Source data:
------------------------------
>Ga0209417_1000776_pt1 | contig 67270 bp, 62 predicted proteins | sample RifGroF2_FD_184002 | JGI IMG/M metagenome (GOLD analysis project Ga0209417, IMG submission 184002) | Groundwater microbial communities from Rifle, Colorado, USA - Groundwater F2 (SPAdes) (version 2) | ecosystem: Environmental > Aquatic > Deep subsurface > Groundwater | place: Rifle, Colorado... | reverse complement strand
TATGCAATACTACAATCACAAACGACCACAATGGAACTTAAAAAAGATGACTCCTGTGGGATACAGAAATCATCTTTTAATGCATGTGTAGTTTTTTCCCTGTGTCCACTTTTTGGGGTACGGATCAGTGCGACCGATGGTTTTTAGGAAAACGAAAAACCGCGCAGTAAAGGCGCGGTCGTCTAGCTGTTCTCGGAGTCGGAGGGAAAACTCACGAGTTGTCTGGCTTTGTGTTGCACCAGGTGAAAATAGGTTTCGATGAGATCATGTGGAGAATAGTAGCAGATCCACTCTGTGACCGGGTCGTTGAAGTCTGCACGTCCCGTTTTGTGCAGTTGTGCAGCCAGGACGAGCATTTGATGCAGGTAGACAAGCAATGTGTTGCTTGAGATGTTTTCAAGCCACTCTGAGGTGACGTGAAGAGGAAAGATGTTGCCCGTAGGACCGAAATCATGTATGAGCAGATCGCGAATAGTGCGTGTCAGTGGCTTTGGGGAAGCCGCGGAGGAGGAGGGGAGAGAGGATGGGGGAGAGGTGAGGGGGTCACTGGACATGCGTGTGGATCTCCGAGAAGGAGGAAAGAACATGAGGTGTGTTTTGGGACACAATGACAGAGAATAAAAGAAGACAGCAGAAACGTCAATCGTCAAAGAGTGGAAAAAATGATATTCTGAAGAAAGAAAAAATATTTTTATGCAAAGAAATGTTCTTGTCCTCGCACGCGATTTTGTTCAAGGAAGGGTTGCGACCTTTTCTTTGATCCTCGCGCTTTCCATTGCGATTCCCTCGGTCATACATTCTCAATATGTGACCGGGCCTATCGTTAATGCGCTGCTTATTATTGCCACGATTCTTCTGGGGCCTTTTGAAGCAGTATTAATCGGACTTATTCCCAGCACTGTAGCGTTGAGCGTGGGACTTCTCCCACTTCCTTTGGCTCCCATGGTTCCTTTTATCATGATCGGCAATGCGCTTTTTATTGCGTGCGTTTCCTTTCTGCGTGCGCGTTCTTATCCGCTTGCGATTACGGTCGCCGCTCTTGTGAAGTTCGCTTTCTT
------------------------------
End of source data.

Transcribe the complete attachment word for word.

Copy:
>Ga0209417_1000776_pt1 | contig 67270 bp, 62 predicted proteins | sample RifGroF2_FD_184002 | JGI IMG/M metagenome (GOLD analysis project Ga0209417, IMG submission 184002) | Groundwater microbial communities from Rifle, Colorado, USA - Groundwater F2 (SPAdes) (version 2) | ecosystem: Environmental > Aquatic > Deep subsurface > Groundwater | place: Rifle, Colorado... | reverse complement strand
TATGCAATACTACAATCACAAACGACCACAATGGAACTTAAAAAAGATGACTCCTGTGGGATACAGAAATCATCTTTTAATGCATGTGTAGTTTTTTCCCTGTGTCCACTTTTTGGGGTACGGATCAGTGCGACCGATGGTTTTTAGGAAAACGAAAAACCGCGCAGTAAAGGCGCGGTCGTCTAGCTGTTCTCGGAGTCGGAGGGAAAACTCACGAGTTGTCTGGCTTTGTGTTGCACCAGGTGAAAATAGGTTTCGATGAGATCATGTGGAGAATAGTAGCAGATCCACTCTGTGACCGGGTCGTTGAAGTCTGCACGTCCCGTTTTGTGCAGTTGTGCAGCCAGGACGAGCATTTGATGCAGGTAGACAAGCAATGTGTTGCTTGAGATGTTTTCAAGCCACTCTGAGGTGACGTGAAGAGGAAAGATGTTGCCCGTAGGACCGAAATCATGTATGAGCAGATCGCGAATAGTGCGTGTCAGTGGCTTTGGGGAAGCCGCGGAGGAGGAGGGGAGAGAGGATGGGGGAGAGGTGAGGGGGTCACTGGACATGCGTGTGGATCTCCGAGAAGGAGGAAAGAACATGAGGTGTGTTTTGGGACACAATGACAGAGAATAAAAGAAGACAGCAGAAACGTCAATCGTCAAAGAGTGGAAAAAATGATATTCTGAAGAAAGAAAAAATATTTTTATGCAAAGAAATGTTCTTGTCCTCGCACGCGATTTTGTTCAAGGAAGGGTTGCGACCTTTTCTTTGATCCTCGCGCTTTCCATTGCGATTCCCTCGGTCATACATTCTCAATATGTGACCGGGCCTATCGTTAATGCGCTGCTTATTATTGCCACGATTCTTCTGGGGCCTTTTGAAGCAGTATTAATCGGACTTATTCCCAGCACTGTAGCGTTGAGCGTGGGACTTCTCCCACTTCCTTTGGCTCCCATGGTTCCTTTTATCATGATCGGCAATGCGCTTTTTATTGCGTGCGTTTCCTTTCTGCGTGCGCGTTCTTATCCGCTTGCGATTACGGTCGCCGCTCTTGTGAAGTTCGCTTTCTT